Slice of Life: Thinking About Writing Instruction

sols_6As the school year comes to an end, I’ve been gathering resources to share with my colleagues that they can read and explore over the summer. Our district is very small, with only one school and two or three sections of each grade level. Blogs and Twitter are crucial for us so we can stay abreast of how other districts are aligning their curriculum to the CCSS and which instructional strategies will best meet these new standards.

Writing is an area where we know we have a lot of work to do. For the past 25 years, Connecticut has tested its students with the Connecticut Mastery Test. Before NCLB, this test was administered to grades 4, 6, and 8. Specific genres of writing were assessed at each level. Fourth graders wrote to a narrative prompt, sixth graders were given an expository prompt, and eighth graders responded to a persuasive prompt. Predictably, our curriculum matched this assessment sequence. Of course students did other kinds of writing, but instruction was not focused on these genres as intensely as it was on the assessed genre. We have made some changes recently, but we still have a lot of work to do. There are several resources we will be using to guide us through this work and improve our instruction.

Over the past few years, we have worked hard to provide time for our students to build their reading stamina, but haven’t devoted the same time to building their writing stamina. Finding more time for writing will mean changes to long-held routines. One way this could be done would be to start the day with what Corbett Harrison calls “Sacred Writing Time.” Harrison’s students begin each day writing for ten to fifteen minutes in their writer’s notebook. This time “builds confidence, fluency, and promote[s] original thinking for upcoming writers workshops.”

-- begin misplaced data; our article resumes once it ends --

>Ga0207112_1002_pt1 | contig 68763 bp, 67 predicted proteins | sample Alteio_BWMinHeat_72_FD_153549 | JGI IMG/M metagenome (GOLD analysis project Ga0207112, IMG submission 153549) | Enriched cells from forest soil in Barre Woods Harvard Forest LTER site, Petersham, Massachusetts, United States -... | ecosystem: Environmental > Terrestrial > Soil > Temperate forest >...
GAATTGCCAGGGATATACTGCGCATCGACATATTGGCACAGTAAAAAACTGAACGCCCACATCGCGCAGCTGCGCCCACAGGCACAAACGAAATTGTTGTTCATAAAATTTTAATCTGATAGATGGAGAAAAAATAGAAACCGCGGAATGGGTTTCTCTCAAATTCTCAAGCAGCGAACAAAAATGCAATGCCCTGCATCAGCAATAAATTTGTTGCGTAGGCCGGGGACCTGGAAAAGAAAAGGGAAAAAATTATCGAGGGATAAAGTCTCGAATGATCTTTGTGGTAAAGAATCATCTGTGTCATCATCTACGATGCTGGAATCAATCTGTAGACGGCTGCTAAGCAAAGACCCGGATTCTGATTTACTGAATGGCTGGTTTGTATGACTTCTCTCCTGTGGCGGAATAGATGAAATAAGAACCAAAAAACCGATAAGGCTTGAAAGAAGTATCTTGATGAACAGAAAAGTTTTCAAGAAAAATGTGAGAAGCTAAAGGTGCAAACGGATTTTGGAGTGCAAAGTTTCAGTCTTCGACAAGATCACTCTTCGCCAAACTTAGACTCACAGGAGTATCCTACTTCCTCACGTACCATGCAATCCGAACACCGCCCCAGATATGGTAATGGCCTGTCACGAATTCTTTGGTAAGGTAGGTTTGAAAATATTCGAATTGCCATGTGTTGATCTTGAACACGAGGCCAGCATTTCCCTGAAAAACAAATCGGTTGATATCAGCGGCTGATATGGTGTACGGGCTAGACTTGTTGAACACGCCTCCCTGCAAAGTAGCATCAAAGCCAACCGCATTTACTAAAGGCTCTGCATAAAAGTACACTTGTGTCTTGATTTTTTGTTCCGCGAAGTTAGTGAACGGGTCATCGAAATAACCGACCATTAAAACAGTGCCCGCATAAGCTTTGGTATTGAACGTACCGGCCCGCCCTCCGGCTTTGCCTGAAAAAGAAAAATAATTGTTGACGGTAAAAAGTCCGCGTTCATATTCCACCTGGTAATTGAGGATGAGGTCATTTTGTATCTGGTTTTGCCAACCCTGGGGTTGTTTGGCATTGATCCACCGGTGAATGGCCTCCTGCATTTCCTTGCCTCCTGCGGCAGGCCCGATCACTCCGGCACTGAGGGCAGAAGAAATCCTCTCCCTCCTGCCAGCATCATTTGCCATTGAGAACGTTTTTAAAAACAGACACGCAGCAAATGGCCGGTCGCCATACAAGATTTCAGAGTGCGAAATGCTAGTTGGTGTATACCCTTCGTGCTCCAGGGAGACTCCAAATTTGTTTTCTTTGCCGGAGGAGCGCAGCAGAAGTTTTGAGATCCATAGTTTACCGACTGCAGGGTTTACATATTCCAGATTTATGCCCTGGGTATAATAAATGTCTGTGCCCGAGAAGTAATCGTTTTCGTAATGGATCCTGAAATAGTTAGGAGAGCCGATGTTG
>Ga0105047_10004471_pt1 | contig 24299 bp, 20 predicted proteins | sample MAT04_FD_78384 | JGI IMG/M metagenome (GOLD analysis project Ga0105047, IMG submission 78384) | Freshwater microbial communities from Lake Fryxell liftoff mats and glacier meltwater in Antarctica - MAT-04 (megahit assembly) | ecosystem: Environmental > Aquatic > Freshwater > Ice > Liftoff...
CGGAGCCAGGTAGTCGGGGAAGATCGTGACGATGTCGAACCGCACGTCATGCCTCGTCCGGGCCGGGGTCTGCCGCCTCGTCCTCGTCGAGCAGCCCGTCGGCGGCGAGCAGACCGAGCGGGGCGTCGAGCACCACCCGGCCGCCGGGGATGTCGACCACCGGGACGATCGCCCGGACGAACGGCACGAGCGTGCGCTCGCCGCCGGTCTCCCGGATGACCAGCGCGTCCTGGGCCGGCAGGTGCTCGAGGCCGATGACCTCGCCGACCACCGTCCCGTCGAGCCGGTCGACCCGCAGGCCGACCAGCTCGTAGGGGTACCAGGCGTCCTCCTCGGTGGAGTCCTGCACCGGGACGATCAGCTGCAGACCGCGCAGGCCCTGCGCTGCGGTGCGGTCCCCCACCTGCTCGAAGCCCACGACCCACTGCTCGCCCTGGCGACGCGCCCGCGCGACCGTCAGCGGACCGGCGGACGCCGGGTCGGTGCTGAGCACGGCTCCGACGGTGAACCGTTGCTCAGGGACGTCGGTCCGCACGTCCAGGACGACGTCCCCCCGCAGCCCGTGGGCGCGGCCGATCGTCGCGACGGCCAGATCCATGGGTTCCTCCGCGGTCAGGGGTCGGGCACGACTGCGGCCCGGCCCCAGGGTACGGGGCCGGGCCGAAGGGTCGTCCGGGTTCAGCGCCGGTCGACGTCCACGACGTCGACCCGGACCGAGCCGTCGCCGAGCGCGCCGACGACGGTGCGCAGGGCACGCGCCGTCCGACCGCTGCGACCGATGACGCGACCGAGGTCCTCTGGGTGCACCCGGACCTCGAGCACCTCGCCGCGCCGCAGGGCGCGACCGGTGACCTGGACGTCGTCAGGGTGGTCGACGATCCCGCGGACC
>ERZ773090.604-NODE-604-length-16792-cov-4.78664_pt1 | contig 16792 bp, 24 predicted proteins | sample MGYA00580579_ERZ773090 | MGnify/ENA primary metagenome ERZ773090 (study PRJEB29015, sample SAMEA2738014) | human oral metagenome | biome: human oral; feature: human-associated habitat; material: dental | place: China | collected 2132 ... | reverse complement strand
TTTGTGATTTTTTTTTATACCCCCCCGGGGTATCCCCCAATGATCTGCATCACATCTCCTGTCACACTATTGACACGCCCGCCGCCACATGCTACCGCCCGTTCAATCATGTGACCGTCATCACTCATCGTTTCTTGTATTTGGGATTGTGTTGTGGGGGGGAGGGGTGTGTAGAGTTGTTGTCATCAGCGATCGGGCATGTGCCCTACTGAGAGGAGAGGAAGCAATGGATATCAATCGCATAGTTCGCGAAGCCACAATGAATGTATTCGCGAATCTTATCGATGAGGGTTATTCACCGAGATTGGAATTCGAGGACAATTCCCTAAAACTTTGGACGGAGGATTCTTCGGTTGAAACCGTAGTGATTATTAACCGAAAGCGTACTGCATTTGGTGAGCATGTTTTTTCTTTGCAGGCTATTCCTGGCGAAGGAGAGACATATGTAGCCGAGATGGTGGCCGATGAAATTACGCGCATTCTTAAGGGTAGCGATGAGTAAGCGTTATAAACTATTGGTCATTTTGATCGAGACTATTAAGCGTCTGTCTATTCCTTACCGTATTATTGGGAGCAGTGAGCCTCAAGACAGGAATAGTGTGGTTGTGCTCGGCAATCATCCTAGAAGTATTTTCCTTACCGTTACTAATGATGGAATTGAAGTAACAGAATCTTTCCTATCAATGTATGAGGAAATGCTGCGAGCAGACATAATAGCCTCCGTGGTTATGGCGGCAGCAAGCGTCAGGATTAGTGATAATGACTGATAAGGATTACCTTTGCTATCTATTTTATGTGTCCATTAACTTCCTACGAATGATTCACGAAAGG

We’re also looking forward to the Twitter chat Donalyn Miller and Christopher Lehman are hosting in July to discuss Children Want to Write: Donald Graves and the Revolution in Children’s Writing (Heinemann, 2013). Donald Graves was a pioneer in writing instruction and forever changed the way writing is taught in our schools.

There are many, many more resources available in print and online that we will be using as we work to align our curriculum to the CCSS and improve our instruction. I’ll be sharing more about these in the weeks to come.

Thank you to Stacey and Ruth at Two Writing Teachers for hosting this weekly Slice of Life Challenge!

8 thoughts on “Slice of Life: Thinking About Writing Instruction

  1. I’m glad I found your blog-I’m your newest follower. I can’t wait to hear more about your writing. I got accepted to the National Writing Project and start that on June 3rd. I’m SO excited! I NEED all the help I can get concerning writing with my 6th graders.



    • Congratulations on being accepted to the National Writing Project! I’m sure you’ll learn so much that you’ll be able to share with your students in the fall. Thanks for stopping by!


  2. So great to hear about what you’re doing. Just an FYI, I’ve read the genre study work by Fountas and Pinnell this year with our primary teachers and am in the midst of starting Book Love by Penny Kittle with teachers of older students. I’m looking forward to hearing more about your work!


  3. Thanks for sharing your thinking. We have much work to do as we begin working with CCSS. I look forward to following your journey as we embark on ours. Thanks for letting us know about the Twitter chat.


  4. Would you be available to talk to about your role in your school. I have a similar position in my Ct school. It is my first year in this role. I’d love to hear how you do things.


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